New Flight Simulator Event Helps Children with Autism Overcome Airport Stress

flight simulator helps children with autism

New Flight Simulator Event Helps Children with Autism Overcome Airport Stress

Navigating the airport and the complexities of traveling can be a challenge for anyone. Parents face a more stressful trip when they bring along the children. There are just so many things to worry about—luggage, tickets, passports, check-in, security, flight delays, and all the other details. When anxiety of flying is added for some, it's downright exhausting. 

Airport navigation and complexities of travelling can be challenging. When parents bring along with them children, they face a more stressful trip.  They have to worry about so many things. Moreover the anxiety of flight can just add to the stress.

To help kids adjust to the stresses of flight, a new flight simulation has been used in Salt Lake City. The simulation involves boarding the plane and preparing for take-off. A practice environment is created by such simulations. Families have a reassurance that they are only preparing for the trip and not actually leaving. Thus certain level of stress is removed. This event was hosted by James Vaughn. He is the president and cofounder of families for autism and Asperger’s standing together. According to him it can be a bit overwhelming for kids to go through the process of ticketing and security. They get an experience about the travel process. In this event about 100 people participated.

Regarding an upcoming trip one family discusses their concerns. Mindy is worried about her first flying experience with her daughter. She wants that through this event awareness is raised. Some families may not understand the significance of travelling with a child who has autism. If people are aware then the situation can become less stressful. Children with autism find difficulty expressing themselves. When such children become disruptive others become judgemental about the parenting.  Some families want their children to prepare for the flight and learn from the simulation. For Tiffany, it can be overwhelming for her children with autism to be surrounded by many people. She wants her kids to learn from the simulation as she is planning a trip and she feels this simulation will make things easier.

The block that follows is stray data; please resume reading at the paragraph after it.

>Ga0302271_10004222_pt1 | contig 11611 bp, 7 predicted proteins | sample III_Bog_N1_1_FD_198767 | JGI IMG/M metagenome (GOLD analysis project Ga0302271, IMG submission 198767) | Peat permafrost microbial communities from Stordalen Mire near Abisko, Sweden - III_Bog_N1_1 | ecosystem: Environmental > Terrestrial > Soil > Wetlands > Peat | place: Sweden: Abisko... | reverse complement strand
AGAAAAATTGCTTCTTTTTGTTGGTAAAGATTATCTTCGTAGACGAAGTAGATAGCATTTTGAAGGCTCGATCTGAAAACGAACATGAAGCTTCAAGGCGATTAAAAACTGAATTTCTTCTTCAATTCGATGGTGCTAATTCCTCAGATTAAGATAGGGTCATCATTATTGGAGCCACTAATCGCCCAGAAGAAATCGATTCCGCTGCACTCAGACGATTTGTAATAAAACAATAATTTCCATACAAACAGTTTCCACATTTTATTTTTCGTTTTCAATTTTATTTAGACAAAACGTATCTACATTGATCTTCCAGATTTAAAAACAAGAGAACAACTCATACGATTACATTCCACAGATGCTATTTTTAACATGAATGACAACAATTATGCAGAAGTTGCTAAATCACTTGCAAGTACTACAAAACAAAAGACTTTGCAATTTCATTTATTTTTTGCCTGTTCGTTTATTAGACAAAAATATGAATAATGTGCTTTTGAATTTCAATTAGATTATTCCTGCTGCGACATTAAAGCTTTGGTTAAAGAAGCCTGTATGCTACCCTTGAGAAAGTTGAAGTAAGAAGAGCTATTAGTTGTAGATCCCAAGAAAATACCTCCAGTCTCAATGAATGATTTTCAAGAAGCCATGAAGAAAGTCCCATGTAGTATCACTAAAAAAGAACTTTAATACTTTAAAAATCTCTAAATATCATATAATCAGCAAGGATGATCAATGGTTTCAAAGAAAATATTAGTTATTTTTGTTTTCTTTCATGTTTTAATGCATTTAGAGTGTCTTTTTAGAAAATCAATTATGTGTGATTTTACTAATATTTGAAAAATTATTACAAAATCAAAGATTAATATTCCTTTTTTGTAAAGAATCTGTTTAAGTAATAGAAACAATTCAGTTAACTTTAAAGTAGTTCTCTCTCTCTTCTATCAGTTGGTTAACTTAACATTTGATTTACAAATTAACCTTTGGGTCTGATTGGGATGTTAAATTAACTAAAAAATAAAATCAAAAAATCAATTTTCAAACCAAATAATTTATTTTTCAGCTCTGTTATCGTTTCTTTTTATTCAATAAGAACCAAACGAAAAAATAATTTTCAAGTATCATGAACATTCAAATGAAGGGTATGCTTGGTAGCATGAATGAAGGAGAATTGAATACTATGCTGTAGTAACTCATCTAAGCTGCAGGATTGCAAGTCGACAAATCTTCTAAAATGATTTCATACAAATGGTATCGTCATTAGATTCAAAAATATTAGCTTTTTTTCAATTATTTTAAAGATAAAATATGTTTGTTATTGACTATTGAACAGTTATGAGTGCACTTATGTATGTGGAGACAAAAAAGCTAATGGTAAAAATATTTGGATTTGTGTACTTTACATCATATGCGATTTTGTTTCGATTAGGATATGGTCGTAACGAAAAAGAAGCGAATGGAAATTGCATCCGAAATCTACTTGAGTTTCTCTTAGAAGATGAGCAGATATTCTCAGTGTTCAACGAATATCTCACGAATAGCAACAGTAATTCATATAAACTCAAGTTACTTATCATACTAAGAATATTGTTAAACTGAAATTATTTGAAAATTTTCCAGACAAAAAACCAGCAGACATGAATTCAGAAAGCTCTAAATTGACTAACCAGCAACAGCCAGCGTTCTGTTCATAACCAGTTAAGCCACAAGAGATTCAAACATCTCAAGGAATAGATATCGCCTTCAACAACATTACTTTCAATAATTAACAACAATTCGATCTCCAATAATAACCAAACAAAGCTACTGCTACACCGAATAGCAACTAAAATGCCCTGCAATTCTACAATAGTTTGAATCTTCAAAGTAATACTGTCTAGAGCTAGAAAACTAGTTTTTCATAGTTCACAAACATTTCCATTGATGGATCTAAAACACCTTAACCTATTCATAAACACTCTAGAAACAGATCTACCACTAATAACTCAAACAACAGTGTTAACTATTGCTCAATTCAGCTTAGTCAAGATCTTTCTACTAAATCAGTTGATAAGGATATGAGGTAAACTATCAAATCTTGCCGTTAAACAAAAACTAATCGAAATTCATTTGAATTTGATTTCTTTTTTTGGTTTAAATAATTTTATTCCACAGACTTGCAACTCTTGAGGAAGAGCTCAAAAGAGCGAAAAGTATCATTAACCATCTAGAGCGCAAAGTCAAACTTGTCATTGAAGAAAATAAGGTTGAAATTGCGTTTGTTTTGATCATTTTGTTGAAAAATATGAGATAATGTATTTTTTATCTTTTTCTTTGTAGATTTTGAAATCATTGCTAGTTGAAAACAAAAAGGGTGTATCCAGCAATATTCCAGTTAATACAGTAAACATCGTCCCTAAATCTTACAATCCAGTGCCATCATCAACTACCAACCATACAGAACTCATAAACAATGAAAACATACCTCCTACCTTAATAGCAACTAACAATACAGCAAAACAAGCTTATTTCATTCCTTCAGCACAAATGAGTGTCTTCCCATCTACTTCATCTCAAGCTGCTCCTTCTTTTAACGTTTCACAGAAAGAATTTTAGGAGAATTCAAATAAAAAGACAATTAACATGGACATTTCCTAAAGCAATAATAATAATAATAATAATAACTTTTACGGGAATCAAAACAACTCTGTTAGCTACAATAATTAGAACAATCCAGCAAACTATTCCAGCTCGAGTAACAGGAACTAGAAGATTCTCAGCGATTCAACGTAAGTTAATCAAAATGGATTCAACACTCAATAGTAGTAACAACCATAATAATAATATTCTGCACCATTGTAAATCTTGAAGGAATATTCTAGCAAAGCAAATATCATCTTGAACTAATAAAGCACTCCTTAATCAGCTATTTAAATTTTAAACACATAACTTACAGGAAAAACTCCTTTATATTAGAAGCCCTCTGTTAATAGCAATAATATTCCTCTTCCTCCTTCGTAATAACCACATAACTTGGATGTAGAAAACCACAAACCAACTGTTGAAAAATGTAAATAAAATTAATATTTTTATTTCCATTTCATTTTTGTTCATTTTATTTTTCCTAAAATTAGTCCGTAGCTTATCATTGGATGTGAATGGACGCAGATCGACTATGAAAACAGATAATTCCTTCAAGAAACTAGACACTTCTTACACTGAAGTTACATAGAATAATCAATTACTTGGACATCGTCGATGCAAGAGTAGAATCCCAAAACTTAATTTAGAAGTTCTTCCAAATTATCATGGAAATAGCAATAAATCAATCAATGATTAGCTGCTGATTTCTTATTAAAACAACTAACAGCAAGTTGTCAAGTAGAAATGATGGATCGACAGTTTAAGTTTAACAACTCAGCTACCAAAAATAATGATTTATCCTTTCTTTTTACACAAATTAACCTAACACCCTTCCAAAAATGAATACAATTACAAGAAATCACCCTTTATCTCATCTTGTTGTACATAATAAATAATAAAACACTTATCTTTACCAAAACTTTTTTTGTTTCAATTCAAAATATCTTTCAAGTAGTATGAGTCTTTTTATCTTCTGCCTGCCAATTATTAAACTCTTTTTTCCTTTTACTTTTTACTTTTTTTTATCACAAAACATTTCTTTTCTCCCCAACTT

According to Vaughan, autism broadens the gaps of understanding in the society since it is an invisible disability. Parents worry about travelling with their children but this simulation will give them an assurance and confidence that they can handle things. For six years this simulation has been occurring. It can be quite terrifying in an airport to keep track of the kids and making it through the entire process of security.  Amber Jones is more worried about keeping an eye on other children. She is not much worried about her son with autism. This simulation teaches about airport safety and also she can keep track on other children. She feels grateful for having such simulations.

The families check in, board the flight and go through the usual preparation of airplane and the demonstration of safety. For three years the pilot participating is Jim Hailey. He loves to see the relief on parent’s faces and excitement in kids.  The parents get an idea on how well things will go on real flight and the kids can experience an airport. According to him what is upsetting for the child is not the actual flying but the child gets frightened of going through the process of security, checking in, boarding and being surrounded by many people. Once the families are on board, the families have easier time since the people inside are quite and there is not much happening after takeoff.

For a variety of professions simulation activity is used hence it can be used for those on spectrum as well. Since people with autism can get real life experience with comfort hence simulation activities are important. They also are reassured that nothing that goes wrong will end up becoming serious.